We’re just over one week into level 3, well into autumn. And, what may feel like an eternity into this global test of human resilience and patience.
As small semblances of ‘normal’ life begin to return with each easing of South Africa’s lockdown regulations, some of our collective restlessness has been diffused. But for many, the reopening of the economy is not occurring at the pace we want, or need, for the sake of our sanity and livelihoods.
With many sectors still severely feeling the pinch, and the worry that disease hotspots – primarily South Africa’s most populous areas – could be plunged back into stricter alert levels, the nation’s lockdown regulations were challenged in court last week. The ruling delivered by the North Gauteng High Court found Level 3 and 4 lockdown regulations irrational, unconstitutional and invalid.
So what does that mean for eager and anxious citizens and business owners?
The court has given Cooperative Governance and Traditional Affairs (CoGTA) Minister Nkosazana Dlamini-Zuma until 16 June to redraft the regulations in accordance with the constitution. And meanwhile, the current lockdown regulations will still apply.
Reminding us all that rules have to be reasonable as well in the court of public opinion, Advocate Thuli Madonsela of Stellenbosch University has written an eloquent and cathartic open letter to the President of South Africa, published in Financial Mail. The letter concludes poignantly, “People’s resistance to colonial and apartheid laws has taught me that when the law is unjust, violating it is not only justified as legitimate, it is exalted as heroic.” And while legal hearts and minds shake the lockdown tree to see what falls out – salons, cigarettes, or a more reasonable, socially just set of regulations – our colleagues in travel and tourism are doing their part to lobby for the lifting of international tourism restrictions.
International tourism on standby
As some countries around the world begin to emerge from the stranglehold of COVID-19, (does anyone else have FOMO as Europeans plan their summer holidays to the Med?) there has been a flurry of media attention around speculative dates for reopening South Africa’s borders to international visitors.
South Africa’s tourism private-sector, under the Tourism Business Council of South Africa (TBCSA), has been engaging on the Tourism Recovery Strategy currently being developed by South African Tourism. TBCSA is advocating unequivocally for an earlier phased reopening of international tourism to South Africa – as soon as September 2020 and just in time for the summer high season.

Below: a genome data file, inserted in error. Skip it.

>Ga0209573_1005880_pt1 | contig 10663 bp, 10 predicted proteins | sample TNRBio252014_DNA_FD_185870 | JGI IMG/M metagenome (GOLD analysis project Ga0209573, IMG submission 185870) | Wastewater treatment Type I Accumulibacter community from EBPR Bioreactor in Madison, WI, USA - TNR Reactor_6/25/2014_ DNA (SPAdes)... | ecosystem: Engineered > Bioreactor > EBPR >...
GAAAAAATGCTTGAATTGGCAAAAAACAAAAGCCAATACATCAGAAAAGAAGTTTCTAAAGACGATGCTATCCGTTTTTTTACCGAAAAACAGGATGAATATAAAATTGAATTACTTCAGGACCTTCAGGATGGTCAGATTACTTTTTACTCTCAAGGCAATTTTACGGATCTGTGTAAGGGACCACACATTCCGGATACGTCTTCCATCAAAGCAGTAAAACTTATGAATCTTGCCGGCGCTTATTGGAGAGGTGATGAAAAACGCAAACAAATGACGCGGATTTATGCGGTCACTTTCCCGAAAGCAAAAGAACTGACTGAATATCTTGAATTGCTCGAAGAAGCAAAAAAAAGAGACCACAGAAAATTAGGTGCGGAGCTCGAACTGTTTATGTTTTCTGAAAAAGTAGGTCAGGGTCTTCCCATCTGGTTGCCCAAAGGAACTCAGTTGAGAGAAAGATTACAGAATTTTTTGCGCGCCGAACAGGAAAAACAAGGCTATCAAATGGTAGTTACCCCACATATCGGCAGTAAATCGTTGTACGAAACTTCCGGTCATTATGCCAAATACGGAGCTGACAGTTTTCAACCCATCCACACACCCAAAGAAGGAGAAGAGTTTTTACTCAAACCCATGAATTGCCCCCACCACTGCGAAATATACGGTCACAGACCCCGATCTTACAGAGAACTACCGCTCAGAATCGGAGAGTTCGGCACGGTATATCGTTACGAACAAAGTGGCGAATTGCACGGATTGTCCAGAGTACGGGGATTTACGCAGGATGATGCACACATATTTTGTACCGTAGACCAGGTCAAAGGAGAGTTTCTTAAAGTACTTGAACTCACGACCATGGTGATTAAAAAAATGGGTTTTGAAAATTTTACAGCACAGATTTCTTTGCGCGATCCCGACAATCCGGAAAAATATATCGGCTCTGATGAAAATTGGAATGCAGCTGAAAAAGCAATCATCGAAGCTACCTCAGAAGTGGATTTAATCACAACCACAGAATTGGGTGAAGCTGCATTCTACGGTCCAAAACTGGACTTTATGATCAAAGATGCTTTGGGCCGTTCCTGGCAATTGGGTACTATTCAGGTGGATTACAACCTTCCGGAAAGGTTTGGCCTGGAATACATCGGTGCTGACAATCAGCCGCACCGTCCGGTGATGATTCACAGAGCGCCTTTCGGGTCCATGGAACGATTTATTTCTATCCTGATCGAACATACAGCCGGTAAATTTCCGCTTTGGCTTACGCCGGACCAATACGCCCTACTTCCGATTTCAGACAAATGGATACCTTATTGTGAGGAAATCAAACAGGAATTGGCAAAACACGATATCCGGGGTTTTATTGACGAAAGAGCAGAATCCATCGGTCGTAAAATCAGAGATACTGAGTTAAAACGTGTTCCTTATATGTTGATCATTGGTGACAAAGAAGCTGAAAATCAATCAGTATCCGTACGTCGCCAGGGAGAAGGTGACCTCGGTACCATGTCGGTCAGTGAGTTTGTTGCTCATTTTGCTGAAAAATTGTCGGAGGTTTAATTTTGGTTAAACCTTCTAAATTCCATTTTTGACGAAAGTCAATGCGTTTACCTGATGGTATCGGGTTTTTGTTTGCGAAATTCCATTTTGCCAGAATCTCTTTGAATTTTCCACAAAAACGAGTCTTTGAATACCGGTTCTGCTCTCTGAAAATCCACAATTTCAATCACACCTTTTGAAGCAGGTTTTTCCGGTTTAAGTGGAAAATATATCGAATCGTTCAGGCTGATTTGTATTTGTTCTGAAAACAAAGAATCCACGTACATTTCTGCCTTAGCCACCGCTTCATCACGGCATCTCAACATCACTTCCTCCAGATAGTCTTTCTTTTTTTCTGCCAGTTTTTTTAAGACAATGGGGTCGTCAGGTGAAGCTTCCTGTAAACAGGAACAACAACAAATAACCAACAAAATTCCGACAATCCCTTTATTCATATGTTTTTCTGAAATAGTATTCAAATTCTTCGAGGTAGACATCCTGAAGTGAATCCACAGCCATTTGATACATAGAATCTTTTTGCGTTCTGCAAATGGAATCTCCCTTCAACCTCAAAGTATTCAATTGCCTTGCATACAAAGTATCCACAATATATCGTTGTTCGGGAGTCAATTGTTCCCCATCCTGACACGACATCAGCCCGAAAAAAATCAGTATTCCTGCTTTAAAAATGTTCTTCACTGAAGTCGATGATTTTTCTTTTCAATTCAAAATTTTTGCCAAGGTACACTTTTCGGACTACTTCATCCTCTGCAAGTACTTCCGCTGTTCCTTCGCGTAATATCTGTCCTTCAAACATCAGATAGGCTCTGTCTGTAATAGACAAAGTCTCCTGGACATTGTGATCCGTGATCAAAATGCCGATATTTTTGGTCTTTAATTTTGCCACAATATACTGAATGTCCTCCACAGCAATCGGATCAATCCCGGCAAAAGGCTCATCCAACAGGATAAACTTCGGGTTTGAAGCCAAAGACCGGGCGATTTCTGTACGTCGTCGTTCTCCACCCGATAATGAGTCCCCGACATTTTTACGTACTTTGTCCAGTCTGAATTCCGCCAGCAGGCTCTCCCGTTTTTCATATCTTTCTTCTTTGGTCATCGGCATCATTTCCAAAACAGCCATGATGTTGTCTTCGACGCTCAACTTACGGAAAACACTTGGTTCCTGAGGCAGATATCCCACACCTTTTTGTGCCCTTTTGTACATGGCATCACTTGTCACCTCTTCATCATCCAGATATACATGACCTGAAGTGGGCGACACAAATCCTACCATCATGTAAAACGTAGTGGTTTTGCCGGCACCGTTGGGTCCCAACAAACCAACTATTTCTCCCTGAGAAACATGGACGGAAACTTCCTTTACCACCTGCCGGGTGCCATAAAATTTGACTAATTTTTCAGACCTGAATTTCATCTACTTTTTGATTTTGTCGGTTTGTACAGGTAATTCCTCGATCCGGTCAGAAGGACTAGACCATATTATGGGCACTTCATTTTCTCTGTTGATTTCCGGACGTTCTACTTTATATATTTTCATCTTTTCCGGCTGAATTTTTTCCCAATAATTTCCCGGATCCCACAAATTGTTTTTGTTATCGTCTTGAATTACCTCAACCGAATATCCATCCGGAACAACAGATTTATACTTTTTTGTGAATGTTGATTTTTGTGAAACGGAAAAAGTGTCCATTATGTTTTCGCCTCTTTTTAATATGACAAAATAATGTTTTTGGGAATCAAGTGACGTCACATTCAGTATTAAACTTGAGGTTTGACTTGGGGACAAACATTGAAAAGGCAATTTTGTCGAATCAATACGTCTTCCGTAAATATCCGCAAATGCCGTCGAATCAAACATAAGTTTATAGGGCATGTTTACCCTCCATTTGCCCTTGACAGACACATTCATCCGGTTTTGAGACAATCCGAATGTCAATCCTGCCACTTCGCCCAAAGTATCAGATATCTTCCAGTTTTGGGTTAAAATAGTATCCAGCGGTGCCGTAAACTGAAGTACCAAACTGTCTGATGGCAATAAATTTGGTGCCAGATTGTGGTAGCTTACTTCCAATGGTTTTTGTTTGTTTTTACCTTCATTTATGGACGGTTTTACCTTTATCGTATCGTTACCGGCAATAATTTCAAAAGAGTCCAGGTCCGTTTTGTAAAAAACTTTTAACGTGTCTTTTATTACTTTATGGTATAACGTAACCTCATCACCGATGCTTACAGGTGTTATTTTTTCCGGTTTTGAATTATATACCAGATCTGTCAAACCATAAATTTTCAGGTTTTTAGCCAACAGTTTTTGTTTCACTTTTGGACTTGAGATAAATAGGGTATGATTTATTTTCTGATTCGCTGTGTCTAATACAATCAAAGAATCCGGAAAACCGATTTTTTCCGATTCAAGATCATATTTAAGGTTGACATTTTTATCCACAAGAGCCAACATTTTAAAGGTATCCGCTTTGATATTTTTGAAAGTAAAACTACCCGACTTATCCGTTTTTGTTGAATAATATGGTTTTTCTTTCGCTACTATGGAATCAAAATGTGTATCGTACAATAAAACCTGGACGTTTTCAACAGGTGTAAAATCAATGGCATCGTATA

On Friday 5 June, SATSA hosted a webinar that unpacked the TBCSA Inbound Recovery Strategy and allayed the consternation that has been stirred up in source markets. You can watch the recording here. The resounding message from the industry: South Africa is travel ready.
With our wide expanses and remote locales, South Africa has just the right stuff for safe and socially-distanced travel. And in fact, online travel website Tourlane’s new survey found that South Africa was chosen as the most popular post-COVID-19 destination among travellers. New Zealand, Canada, Costa Rica and Namibia were 2 through 5 respectively. Seeing a theme? Months of home-confinement have left perspective travellers craving outdoor adventure, active holidays, and more off-the-beaten-path destinations. Looking to further shed the restraints of your four walls? Camping and RV holidays are looking to be more popular than ever.
Meanwhile, spoilt for choice here in Mzanzi, South Africans’ travel plans are likely to include staycations, road trips, Intra-African travel, and the classic fly and flop holidays. Check out these lesser-known gems in KwaZulu Natal and the Western Cape.
Going wild for nature
Much to the delight of outdoor-enthusiasts and nature-lovers, level 3 has meant the reopening of some of South Africa’s national parks. Initially, this only applied to open-access parks (i.e. Golden Gate Highlands, parts of Garden Route and Table Mountain National Park). However, SANParks announced over the weekend that parks with self-drive options will now reopen for day visitors today, 8 June.